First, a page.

Research

Liquidity of Last Resort

By   James Butterfill 19th May 2021

A common thread amongst investors and the media at present, is bitcoin’s apparent high correlation to risk assets. Simply eyeballing the data, it looks to be the case for the March 2020 crash, which pushed down asset prices across the board including bitcoin. But it shouldn’t be concluded from this datapoint alone, that bitcoin is a risk asset.

It is true that bitcoin’s correlation to equities has risen in recent years. The chart below, taking trailing 12-month correlation of daily returns, highlights a sharp rise in correlation at the beginning of the COVID crisis in early 2020.


Correlations peaked at a positive 52% to the Nasdaq 100 and MSCI World indices, but have since declined sharply to around 20%, a similar level to gold. Interestingly, this has not impacted the long-term average correlation to equities of 0.04%. It is also worth pointing out that US 10-year treasuries have risen to a 40% correlation against the Nasdaq over the course of 2021, severely threatening the classic 60/40 equity-bond portfolio’s historical diversification merits.

A fair critique of this analysis is that it lacks sufficient nuance. While for most of the time correlation is very low, it is at those crucial periods of market stress where bitcoin’s diversification merits are needed the most. In order to replicate periods of market stress, we have isolated periods where weekly price returns are greater than a 3x standard deviation move in what we define as a “stress event”. For the S&P 500 this has identified 13 stress events since 2013.


The chart above highlights these 13 events for the S&P 500, while overlaying the equivalent stress events for bitcoin prices since 2013. Bitcoin certainly has more stress events than the S&P 500 and to a much greater magnitude due to its volatility. However, the data also highlights that the events between the S&P 500 and bitcoin rarely coincide, indicating that during periods of stress, the assets are not correlated. The March 2020 COVID crisis being the only exception to this pattern.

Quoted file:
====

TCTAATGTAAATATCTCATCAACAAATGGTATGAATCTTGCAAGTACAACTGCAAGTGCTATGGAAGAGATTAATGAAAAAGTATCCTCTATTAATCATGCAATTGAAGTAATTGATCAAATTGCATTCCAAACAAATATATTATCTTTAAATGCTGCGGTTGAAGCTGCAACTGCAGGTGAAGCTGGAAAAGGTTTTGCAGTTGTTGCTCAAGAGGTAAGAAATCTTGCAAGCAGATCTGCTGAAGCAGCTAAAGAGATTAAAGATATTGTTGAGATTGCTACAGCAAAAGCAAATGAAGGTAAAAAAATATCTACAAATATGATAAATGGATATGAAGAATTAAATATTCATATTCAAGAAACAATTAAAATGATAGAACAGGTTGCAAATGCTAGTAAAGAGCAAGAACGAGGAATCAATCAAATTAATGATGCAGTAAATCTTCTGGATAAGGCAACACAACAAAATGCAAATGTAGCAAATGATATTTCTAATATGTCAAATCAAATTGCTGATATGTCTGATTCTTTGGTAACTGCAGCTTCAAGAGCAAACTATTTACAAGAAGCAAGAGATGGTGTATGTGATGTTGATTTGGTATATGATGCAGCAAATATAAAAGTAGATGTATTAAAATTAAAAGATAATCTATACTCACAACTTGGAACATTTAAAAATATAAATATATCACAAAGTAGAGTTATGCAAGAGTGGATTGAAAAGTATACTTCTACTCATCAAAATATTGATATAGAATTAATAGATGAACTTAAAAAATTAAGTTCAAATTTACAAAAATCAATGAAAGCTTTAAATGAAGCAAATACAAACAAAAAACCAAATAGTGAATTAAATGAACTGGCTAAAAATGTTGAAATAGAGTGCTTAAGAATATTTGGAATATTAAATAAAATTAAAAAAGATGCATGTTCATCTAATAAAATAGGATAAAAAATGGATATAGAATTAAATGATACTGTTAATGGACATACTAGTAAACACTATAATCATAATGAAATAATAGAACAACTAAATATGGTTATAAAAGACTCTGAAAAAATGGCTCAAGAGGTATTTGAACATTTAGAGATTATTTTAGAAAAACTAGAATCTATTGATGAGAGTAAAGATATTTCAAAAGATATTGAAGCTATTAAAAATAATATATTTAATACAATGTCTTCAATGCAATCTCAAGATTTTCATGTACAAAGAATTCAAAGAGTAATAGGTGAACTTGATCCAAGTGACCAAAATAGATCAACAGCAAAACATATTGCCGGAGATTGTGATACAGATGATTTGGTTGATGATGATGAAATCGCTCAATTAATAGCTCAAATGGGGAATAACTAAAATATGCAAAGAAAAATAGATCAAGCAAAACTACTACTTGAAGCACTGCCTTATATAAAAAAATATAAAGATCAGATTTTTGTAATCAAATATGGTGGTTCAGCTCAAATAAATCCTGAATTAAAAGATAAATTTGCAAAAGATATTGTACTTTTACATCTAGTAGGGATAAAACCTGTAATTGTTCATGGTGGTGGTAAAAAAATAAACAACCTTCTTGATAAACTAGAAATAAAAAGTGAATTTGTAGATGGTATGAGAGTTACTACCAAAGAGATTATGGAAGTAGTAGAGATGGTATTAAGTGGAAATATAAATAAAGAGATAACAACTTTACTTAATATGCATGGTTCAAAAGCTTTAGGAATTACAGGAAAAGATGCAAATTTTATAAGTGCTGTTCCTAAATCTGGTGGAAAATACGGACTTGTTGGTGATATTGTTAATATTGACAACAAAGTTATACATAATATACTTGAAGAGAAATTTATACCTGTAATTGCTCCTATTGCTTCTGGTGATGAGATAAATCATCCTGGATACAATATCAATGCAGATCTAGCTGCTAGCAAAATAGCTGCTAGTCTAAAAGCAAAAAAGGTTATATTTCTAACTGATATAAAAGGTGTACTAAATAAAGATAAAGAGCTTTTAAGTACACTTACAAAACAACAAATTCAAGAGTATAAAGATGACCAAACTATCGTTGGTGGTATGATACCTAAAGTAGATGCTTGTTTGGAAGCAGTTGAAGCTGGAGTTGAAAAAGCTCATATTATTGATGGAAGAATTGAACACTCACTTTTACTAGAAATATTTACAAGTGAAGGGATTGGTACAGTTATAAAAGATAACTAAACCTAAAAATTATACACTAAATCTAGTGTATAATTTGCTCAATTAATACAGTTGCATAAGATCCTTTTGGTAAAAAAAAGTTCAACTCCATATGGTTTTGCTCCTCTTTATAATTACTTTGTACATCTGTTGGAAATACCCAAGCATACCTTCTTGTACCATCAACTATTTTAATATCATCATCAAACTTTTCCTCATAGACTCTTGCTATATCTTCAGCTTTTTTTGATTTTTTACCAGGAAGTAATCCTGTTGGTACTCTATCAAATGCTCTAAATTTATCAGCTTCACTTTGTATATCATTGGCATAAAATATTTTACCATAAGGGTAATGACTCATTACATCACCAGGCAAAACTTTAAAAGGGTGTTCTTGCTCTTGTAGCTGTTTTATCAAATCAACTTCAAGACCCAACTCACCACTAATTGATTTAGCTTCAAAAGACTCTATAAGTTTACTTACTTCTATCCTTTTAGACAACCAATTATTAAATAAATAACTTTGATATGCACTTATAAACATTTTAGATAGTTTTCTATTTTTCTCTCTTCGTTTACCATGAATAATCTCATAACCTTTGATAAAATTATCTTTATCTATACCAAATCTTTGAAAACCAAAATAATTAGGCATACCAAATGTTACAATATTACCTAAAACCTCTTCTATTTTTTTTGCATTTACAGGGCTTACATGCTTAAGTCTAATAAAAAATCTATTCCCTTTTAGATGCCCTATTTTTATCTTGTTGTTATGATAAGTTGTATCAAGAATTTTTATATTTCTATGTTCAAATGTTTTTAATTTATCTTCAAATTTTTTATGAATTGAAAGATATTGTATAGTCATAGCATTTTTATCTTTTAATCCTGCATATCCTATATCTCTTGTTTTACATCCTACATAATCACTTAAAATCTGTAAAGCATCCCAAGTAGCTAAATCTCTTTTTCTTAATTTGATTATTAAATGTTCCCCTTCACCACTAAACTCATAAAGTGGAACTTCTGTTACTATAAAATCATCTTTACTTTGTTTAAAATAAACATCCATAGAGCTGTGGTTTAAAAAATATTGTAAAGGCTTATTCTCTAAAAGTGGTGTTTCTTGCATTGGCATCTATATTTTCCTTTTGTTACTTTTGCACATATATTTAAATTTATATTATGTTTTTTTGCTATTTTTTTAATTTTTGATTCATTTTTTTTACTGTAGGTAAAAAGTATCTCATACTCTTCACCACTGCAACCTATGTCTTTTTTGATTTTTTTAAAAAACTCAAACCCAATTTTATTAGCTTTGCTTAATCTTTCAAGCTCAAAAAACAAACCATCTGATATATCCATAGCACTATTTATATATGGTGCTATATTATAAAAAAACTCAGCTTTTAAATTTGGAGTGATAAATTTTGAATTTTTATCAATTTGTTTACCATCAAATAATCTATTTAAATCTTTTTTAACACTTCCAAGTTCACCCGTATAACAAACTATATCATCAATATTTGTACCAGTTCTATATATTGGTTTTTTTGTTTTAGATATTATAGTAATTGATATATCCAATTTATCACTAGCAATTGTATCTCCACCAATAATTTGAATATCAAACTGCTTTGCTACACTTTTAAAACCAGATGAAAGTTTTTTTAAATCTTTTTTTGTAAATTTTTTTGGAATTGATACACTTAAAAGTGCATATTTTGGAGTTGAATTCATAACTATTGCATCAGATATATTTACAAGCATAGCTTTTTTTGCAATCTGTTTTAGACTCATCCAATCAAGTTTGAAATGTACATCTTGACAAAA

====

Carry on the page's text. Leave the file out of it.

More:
By isolating the risk asset’s (S&P 500) stress events, we can quantify how bitcoin prices behaved over the same periods. We can also differentiate these events between when prices were rising and when prices were falling.


The data highlights that during stress events, correlations to bitcoin prices rise from 13% to 27% for the S&P 500. Splitting those events into positive and negative momentum events, highlight that bitcoin has its highest correlation during price falls. Incidentally, this is when gold has its highest correlation to bitcoin, this results in some interesting inferences. As we saw during the great financial crisis in 2009, gold fell in-line with risk assets, but this wasn’t due to investors’ fear of falling prices in gold. It was a time of severe liquidity constraints, and gold being one of the only liquid assets prompted investors to sell their holdings to raise cash, which they couldn’t obtain from selling other illiquid assets, thereby helping them fund redemptions or margin calls.


We believe the March 2020 price falls in bitcoin happened for a similar reason, with bitcoin being the liquidity of last resort for the modern age. Bitcoin can undertake this role due to its ability to be traded both during and outside the trading hours of traditional markets, and its speed of settlement compared to traditional markets.


Bitcoin is often compared to tech stocks, but contrary to popular belief, statistics highlight that the Nasdaq has a lower correlation to bitcoin than the S&P 500. Furthermore, a rising Nasdaq does not necessarily mean bitcoin prices will rise as the correlation in positive momentum events are typically negative.

The highest correlation for both positive and negative momentum events is with the Solactive Social Media Index, which includes companies such as Facebook, Tencent, Snap and Alphabet, all companies closely linked to the rising use of the Internet and networking.

As we have written before, bitcoin has a negative correlation to US 10-year treasuries. This negative correlation has become more prevalent in recent years. From this one could infer that bitcoin is a risk asset, however, as we have seen a significant rise in correlation between equities and treasuries over the last year it is difficult to make that conclusion.

While our analysis window began in 2013, bringing the window forwards to the beginning of 2017 had little impact to the overall results. It is also worth considering how bitcoin may behave in a portfolio. Our analysis highlights that since 2015 bitcoin has been much more effective in reducing correlation to the 60/40 equity/bond portfolio than other alternative investments.


In conclusion, the overall correlations are lower than many make them out to be, but during periods of market stress correlations do rise. This is understandable as bitcoin is establishing itself as a store of value with high liquidity, essentially becoming the liquidity of last resort during periods of crisis, rather than being misidentified as a risk asset.

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